A postcard appeared on Ebay auctions, and even though it was of very recent issue in 1990, its subject matter was about an Australian vintage car of an earlier time. The red car had a mostly green surround with a grey-stone building reminiscent of the University of Sydney in the background. The caption reads: The Australian made “Southern Cross” Car Test Model/ Built June 1933 (Figure 1).
The reverse shows that it is a modern Nu-Color-Vue, Australia postcard with a printed 41 cents Golden Wattle issued for Australia Day 17 January 1990 with a commemorative postmark for “FAIRFIELD N.S.W 2165/ LANSDOWNE BRIDGE/ 31 JAN 1990” and it was used to advertise the Smithfield Stamp Club Annual General Meeting 12 th. February 1990 (Figure 2).
In addition the reverse describes the car in modest detail which was hard to improve upon in all the vintage car sites I have viewed on the web:
“The Southern Cross Car Australian made by Marks Motor Construction Ltd. 1933. Chairman of Directors and co-designer – Sir Charles Kingsford Smith. Powered by 4 cylinder horizontally opposed 60 h.p. motor with 4 speed gear box. Chassisless body of laminated wood of aircraft type construction. Six models built. No surviving examples are believed to exist. Last known model destroyed by fire in early 1970s. Postcard produced by Smithfield Stamp Club’s Southern Cross Committee.”
Other information was found on a ‘talk-about-autos’ website which gave a little more background information: “Although Lancia is generally credited with devising the first production car with an integrated chassis and body structure, Sydney’s Alfred John Swinnerton had anticipated the idea. In 1907, Swinnerton built a small car with the chassis frame and body integrated into a single unit to add strength and save weight. Eight years later he built a bigger car using the same principle. In 1923 Dr. A.R. Marks of Sydney improved the concept, using stressed plywood to produce a monocoque structure, the grandfather of the chassis-less cars we now drive. His idea was taken up by aviator Charles Kingsford Smith and used in the 1933 Sydney built Southern Cross car.”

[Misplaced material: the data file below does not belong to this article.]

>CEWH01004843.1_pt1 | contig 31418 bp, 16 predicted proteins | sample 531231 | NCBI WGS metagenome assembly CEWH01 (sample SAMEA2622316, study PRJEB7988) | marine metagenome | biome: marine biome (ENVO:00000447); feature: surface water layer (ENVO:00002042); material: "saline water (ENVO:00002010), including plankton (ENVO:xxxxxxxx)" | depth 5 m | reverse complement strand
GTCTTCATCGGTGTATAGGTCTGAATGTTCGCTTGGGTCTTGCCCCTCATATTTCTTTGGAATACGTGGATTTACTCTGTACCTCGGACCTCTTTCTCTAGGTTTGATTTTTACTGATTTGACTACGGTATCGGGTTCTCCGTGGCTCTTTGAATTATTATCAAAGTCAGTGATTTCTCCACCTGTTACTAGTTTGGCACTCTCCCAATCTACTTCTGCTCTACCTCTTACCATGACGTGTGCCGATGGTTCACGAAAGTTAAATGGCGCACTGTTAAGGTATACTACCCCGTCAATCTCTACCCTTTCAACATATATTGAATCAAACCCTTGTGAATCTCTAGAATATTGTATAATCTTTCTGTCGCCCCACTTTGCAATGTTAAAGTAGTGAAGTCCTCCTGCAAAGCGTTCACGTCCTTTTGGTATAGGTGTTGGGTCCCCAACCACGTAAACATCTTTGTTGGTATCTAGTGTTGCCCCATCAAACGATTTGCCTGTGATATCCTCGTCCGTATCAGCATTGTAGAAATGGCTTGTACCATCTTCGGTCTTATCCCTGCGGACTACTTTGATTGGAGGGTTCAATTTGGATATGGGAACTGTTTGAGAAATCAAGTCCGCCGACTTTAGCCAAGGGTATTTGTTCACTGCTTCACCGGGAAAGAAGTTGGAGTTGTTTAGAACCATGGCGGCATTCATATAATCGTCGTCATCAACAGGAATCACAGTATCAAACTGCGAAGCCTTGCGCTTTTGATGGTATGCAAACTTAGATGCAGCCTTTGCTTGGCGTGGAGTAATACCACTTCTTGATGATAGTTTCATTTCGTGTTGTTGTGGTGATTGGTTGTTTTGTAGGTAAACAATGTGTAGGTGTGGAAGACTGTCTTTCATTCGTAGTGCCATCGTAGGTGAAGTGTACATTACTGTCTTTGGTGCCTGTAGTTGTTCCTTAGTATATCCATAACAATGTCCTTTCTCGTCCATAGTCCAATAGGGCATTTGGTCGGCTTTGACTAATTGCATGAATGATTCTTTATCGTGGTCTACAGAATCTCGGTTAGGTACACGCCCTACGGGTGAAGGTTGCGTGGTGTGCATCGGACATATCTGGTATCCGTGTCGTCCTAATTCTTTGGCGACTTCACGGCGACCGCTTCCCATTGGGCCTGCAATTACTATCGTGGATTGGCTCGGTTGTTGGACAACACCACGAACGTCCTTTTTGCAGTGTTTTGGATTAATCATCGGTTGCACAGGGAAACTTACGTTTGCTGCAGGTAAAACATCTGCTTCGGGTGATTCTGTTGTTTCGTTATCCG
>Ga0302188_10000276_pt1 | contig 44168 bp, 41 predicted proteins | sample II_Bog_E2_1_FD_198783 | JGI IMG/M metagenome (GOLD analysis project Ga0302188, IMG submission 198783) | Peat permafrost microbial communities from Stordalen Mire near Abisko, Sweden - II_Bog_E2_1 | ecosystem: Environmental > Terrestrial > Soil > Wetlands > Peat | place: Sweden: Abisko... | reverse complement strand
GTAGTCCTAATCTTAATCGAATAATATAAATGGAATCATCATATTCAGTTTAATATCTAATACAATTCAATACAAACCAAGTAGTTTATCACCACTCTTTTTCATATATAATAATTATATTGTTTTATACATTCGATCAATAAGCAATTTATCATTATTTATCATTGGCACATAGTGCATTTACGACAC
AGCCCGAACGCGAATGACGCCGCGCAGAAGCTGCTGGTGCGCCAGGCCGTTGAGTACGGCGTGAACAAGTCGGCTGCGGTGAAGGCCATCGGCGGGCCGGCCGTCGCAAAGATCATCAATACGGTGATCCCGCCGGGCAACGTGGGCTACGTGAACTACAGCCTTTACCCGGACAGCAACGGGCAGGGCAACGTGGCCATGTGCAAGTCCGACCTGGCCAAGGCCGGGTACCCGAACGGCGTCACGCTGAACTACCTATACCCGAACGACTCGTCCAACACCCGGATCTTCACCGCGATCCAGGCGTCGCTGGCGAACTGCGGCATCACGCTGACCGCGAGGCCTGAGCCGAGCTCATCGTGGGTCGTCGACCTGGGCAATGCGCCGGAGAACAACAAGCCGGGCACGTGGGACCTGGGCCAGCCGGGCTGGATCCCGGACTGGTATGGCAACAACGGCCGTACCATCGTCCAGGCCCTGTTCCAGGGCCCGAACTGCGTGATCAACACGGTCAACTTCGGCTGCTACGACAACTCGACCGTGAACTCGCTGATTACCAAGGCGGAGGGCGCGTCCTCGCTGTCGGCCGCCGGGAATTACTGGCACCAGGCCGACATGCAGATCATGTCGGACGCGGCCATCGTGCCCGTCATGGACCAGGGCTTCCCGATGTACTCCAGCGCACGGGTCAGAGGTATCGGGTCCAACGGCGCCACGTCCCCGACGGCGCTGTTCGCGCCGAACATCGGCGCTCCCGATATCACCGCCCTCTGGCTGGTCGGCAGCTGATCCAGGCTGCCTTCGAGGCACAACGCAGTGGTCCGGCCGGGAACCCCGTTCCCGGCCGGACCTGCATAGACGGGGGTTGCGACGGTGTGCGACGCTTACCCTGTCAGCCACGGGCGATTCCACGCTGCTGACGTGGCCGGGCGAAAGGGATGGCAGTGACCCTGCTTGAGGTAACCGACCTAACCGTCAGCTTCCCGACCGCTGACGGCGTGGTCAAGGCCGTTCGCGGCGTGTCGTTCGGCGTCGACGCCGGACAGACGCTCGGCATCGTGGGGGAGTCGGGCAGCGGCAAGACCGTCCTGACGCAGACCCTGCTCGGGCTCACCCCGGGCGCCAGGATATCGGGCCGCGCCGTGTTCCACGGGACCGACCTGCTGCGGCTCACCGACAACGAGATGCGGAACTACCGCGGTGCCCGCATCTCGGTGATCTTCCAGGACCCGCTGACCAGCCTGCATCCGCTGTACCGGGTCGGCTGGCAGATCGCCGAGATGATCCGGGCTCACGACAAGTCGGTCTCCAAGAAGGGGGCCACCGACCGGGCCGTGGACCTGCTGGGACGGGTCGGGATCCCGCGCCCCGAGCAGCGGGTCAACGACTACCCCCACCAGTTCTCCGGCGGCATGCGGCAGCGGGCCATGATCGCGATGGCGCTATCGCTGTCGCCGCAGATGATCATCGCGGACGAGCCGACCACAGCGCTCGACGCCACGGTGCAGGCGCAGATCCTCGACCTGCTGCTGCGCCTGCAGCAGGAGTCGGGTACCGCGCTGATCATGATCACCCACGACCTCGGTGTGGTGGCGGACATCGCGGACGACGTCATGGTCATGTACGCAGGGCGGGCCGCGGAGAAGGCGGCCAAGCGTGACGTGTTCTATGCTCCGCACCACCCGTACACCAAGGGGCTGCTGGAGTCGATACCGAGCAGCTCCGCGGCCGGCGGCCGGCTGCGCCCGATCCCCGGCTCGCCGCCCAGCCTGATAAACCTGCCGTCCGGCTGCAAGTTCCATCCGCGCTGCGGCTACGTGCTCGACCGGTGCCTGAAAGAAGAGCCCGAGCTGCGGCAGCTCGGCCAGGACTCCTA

Another auto site gave further information but with conflicting data on the number built: “Had Charles Kingsford-Smith not been killed on his return to Australia, they (Southern Cross cars) may have survived. He built 4 before flying to the UK to compete in an air race. 2 were 4 door cars and the other 2 convertibles.” However, Kingsford Smith did not crash until November 8, 1935, as described below.
The fate of Sir Charles Kingsford Smith remains one of aviation’s unsolved mysteries. On 6 November 1935, ‘Smithy’ and his co-pilot mechanic, Tommy Pethybridge took off on a planned flight from England to Australia in the Lady Southern Cross, a Lockheed Altair. At dusk on 7 November 1935 he and Pethybridge, departed Allahabad, India to fly non-stop overnight to Singapore. They passed over Calcutta, and Rangoon, which they overflew at 1:30 am. Just before 3:00AM, 8 November, another Australian pilot, Jimmy Melrose who was heading south from Rangoon in a much slower plane, saw the Altair overtake him above the Andaman Sea.
In Singapore later that day Melrose was surprised to learn that the Lady Southern Cross had not arrived. Despite the RAF’s search of the entire Rangoon-Singapore route, no trace of the Altair was found for 18 months. In May 1937 its starboard undercarriage leg was picked up by Burmese fishermen on the rocky shore off the south coast of Burma about 140 miles south-east of Rangoon. The theory grew that Smithy had flown into the 460-foot top of the jungle-covered Aye Island and the aircraft had plunged into the sea, the wheel breaking off and floating ashore. But an Australian expedition to the island in 1983 searched the seabed without success.In more successful times, the arrival of the Southern Cross was celebrated in Sydney on 10 June 1928, after an 88 hour flight from California. Kingsford Smith, Charles Ulm and crew Harry Lyon and James Warner were met by a crowd of 300,000 at Mascot, Sydney after completing the first crossing of the Pacific Ocean (Figure 3).
Thus ended the wonderful career of Australia’s premier aviator and the dream of a chassis-less vintage Australian car.
Addendum: An additional cover described as the last flight of the “Southern Cross” on 18 July 1935 from Mascot to Richmond N.S.W. has a vignette of its other flights and is signed by Charles and Mary Kingsford Smith, P.G. Taylor, John Stannage plus other personnel aboard the flight (Figure 4).